The Trump administration has muzzled government experts who might contradict the president’s stated belief that mental illness — not the wide availability of guns — is the chief cause of mass shootings.
“Mental illness and hatred pull the trigger. Not the gun,” Trump said immediately after the shootings early this month in El Paso TX and Dayton OH, that killed 31 people. He has since claimed that reopening mental asylums would help stop such killings.
On the Monday following the weekend shootings, the Washington Post reports, “A Health and Human Services directive … warned communication staffers not to post anything on social media related to mental health, violence and mass shootings without prior approval.”
The Post quotes “an HHS employee who spoke on the condition of anonymity” as saying he had “no doubt [the directive] was meant to prevent anybody from making any statements that might contradict the president,” adding that “it’s not typical” to require that all social media posts be cleared by senior officials.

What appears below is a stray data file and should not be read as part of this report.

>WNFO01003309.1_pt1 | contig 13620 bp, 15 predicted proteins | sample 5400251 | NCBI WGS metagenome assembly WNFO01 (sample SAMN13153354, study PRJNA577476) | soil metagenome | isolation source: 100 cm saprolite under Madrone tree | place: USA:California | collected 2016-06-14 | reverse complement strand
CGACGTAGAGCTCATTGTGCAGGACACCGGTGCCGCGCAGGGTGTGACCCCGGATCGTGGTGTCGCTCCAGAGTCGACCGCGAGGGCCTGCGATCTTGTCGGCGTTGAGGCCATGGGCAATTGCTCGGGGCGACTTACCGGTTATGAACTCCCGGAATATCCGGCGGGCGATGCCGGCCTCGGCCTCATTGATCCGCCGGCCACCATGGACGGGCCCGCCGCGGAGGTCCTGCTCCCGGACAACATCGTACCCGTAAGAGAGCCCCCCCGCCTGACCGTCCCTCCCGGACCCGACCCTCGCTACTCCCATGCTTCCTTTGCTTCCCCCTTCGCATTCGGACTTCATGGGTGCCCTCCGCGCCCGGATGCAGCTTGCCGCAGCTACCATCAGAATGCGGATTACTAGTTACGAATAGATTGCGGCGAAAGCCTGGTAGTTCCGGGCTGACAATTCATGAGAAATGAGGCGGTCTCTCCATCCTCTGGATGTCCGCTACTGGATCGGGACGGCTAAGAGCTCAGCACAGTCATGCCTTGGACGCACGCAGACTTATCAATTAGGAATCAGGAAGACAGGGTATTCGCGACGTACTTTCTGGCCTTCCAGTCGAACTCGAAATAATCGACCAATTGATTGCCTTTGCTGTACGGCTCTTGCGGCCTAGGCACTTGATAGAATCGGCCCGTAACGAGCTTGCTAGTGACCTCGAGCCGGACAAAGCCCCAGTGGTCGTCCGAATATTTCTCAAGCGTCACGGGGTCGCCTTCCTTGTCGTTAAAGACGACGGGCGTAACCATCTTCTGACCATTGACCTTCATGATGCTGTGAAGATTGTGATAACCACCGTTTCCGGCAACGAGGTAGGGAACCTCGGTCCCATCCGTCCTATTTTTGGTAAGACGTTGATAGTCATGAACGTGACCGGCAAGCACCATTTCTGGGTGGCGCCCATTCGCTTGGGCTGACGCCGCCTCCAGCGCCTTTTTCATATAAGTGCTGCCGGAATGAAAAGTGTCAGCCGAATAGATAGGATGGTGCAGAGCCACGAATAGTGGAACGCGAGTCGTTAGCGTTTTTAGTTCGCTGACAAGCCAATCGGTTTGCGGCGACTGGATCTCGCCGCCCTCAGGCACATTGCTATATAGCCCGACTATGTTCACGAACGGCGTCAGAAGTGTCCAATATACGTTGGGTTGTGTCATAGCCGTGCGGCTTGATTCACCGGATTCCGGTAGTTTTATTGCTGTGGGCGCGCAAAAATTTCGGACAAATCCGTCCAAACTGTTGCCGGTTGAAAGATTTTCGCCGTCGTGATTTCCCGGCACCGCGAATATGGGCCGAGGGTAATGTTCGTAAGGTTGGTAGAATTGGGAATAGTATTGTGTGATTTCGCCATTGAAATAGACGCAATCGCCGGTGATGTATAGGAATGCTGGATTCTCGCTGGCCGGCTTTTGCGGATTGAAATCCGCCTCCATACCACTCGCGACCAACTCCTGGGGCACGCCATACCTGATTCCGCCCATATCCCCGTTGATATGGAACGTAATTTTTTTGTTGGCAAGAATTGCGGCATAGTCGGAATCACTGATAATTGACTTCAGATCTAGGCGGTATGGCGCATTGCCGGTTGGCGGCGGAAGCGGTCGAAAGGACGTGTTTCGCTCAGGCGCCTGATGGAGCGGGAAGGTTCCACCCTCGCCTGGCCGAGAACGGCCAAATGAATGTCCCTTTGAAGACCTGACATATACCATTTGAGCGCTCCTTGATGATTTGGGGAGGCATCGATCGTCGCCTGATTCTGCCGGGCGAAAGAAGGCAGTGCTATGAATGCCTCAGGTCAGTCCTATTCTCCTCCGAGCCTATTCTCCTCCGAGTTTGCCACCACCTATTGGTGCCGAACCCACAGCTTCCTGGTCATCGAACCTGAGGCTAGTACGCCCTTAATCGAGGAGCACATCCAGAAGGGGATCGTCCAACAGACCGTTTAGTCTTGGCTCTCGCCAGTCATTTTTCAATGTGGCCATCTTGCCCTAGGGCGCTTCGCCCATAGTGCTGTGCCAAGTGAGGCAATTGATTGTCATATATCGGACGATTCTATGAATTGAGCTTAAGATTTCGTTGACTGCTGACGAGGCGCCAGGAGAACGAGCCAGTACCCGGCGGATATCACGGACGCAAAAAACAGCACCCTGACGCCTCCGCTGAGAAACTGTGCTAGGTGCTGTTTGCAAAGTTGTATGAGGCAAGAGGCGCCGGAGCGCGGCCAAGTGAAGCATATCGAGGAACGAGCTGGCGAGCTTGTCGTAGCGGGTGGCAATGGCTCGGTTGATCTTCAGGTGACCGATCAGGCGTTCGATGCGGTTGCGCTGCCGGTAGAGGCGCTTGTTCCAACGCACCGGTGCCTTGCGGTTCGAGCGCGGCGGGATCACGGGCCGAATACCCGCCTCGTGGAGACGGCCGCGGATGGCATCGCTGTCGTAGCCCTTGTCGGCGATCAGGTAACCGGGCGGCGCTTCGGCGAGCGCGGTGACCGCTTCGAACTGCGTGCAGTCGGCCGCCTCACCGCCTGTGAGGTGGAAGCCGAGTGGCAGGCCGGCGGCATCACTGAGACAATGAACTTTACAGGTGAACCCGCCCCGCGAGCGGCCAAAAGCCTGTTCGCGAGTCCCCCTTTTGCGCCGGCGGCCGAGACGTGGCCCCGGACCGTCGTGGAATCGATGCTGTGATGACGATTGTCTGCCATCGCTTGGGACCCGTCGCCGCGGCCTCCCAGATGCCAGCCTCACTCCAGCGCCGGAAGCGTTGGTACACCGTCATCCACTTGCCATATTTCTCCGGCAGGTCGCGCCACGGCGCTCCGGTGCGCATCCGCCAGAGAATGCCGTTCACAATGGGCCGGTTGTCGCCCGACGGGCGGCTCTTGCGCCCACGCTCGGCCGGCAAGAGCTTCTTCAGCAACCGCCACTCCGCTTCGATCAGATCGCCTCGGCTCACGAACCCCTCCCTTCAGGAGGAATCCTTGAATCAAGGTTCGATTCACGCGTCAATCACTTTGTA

While mental illness is sometimes a factor in mass shootings, “it is rarely a predictor,” says the Post, citing researchers who “have noted that more commonly shared attributes include a strong sense of resentment, desire for notoriety, obsession with other shooters, a history of domestic violence, narcissism and access to firearms.”
The Post notes that “other countries have similar rates of mental illness but only a fraction of U.S. fatalities from shootings. The key factor that sets the United States apart from the rest of the world, epidemiologists say, is the easy availability of guns.”
As for the notion of reopening mental asylums, the Post cites a recent study by researchers at the University of Pennsylvania that “looked at other countries that shut down their psychiatric institutions as America did and compared their rates of mass shootings,” finding no relationship between the two.